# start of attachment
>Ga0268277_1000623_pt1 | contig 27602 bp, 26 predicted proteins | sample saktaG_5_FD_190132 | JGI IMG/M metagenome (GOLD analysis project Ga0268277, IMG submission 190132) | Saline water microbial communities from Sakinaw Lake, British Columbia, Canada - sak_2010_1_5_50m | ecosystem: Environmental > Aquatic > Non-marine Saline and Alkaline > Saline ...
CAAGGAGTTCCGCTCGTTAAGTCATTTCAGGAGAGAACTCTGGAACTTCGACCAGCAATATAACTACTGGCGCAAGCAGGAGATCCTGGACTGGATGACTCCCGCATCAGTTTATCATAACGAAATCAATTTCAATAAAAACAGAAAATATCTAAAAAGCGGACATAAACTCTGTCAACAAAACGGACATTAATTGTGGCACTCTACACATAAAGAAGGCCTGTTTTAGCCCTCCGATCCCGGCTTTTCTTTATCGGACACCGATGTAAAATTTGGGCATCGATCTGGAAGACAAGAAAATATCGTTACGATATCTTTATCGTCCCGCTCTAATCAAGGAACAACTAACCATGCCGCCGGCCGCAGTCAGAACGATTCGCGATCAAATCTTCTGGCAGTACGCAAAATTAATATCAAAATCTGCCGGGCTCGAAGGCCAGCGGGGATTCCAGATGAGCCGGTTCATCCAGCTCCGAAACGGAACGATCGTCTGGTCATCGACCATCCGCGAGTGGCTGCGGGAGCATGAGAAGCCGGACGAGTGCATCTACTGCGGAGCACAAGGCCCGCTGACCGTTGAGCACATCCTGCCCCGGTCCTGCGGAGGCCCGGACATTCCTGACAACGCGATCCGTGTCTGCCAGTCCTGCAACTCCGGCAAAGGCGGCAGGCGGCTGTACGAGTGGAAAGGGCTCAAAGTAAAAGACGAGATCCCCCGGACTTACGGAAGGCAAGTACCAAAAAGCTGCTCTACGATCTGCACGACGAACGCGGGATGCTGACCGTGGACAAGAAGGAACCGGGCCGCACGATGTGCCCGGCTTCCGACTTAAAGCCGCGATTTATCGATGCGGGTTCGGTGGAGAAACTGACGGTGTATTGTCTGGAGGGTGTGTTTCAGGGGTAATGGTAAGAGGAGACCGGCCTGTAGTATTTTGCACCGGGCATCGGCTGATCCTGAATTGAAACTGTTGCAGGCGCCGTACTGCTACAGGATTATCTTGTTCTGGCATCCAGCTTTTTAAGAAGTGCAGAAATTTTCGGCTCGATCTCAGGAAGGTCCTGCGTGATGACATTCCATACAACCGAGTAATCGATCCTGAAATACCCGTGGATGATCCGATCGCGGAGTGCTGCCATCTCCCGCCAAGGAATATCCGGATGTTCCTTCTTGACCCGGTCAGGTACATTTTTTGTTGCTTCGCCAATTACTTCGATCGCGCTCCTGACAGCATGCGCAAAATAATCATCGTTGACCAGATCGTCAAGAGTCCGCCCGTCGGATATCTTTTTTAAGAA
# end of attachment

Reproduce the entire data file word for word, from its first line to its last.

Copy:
>Ga0268277_1000623_pt1 | contig 27602 bp, 26 predicted proteins | sample saktaG_5_FD_190132 | JGI IMG/M metagenome (GOLD analysis project Ga0268277, IMG submission 190132) | Saline water microbial communities from Sakinaw Lake, British Columbia, Canada - sak_2010_1_5_50m | ecosystem: Environmental > Aquatic > Non-marine Saline and Alkaline > Saline ...
CAAGGAGTTCCGCTCGTTAAGTCATTTCAGGAGAGAACTCTGGAACTTCGACCAGCAATATAACTACTGGCGCAAGCAGGAGATCCTGGACTGGATGACTCCCGCATCAGTTTATCATAACGAAATCAATTTCAATAAAAACAGAAAATATCTAAAAAGCGGACATAAACTCTGTCAACAAAACGGACATTAATTGTGGCACTCTACACATAAAGAAGGCCTGTTTTAGCCCTCCGATCCCGGCTTTTCTTTATCGGACACCGATGTAAAATTTGGGCATCGATCTGGAAGACAAGAAAATATCGTTACGATATCTTTATCGTCCCGCTCTAATCAAGGAACAACTAACCATGCCGCCGGCCGCAGTCAGAACGATTCGCGATCAAATCTTCTGGCAGTACGCAAAATTAATATCAAAATCTGCCGGGCTCGAAGGCCAGCGGGGATTCCAGATGAGCCGGTTCATCCAGCTCCGAAACGGAACGATCGTCTGGTCATCGACCATCCGCGAGTGGCTGCGGGAGCATGAGAAGCCGGACGAGTGCATCTACTGCGGAGCACAAGGCCCGCTGACCGTTGAGCACATCCTGCCCCGGTCCTGCGGAGGCCCGGACATTCCTGACAACGCGATCCGTGTCTGCCAGTCCTGCAACTCCGGCAAAGGCGGCAGGCGGCTGTACGAGTGGAAAGGGCTCAAAGTAAAAGACGAGATCCCCCGGACTTACGGAAGGCAAGTACCAAAAAGCTGCTCTACGATCTGCACGACGAACGCGGGATGCTGACCGTGGACAAGAAGGAACCGGGCCGCACGATGTGCCCGGCTTCCGACTTAAAGCCGCGATTTATCGATGCGGGTTCGGTGGAGAAACTGACGGTGTATTGTCTGGAGGGTGTGTTTCAGGGGTAATGGTAAGAGGAGACCGGCCTGTAGTATTTTGCACCGGGCATCGGCTGATCCTGAATTGAAACTGTTGCAGGCGCCGTACTGCTACAGGATTATCTTGTTCTGGCATCCAGCTTTTTAAGAAGTGCAGAAATTTTCGGCTCGATCTCAGGAAGGTCCTGCGTGATGACATTCCATACAACCGAGTAATCGATCCTGAAATACCCGTGGATGATCCGATCGCGGAGTGCTGCCATCTCCCGCCAAGGAATATCCGGATGTTCCTTCTTGACCCGGTCAGGTACATTTTTTGTTGCTTCGCCAATTACTTCGATCGCGCTCCTGACAGCATGCGCAAAATAATCATCGTTGACCAGATCGTCAAGAGTCCGCCCGTCGGATATCTTTTTTAAGAA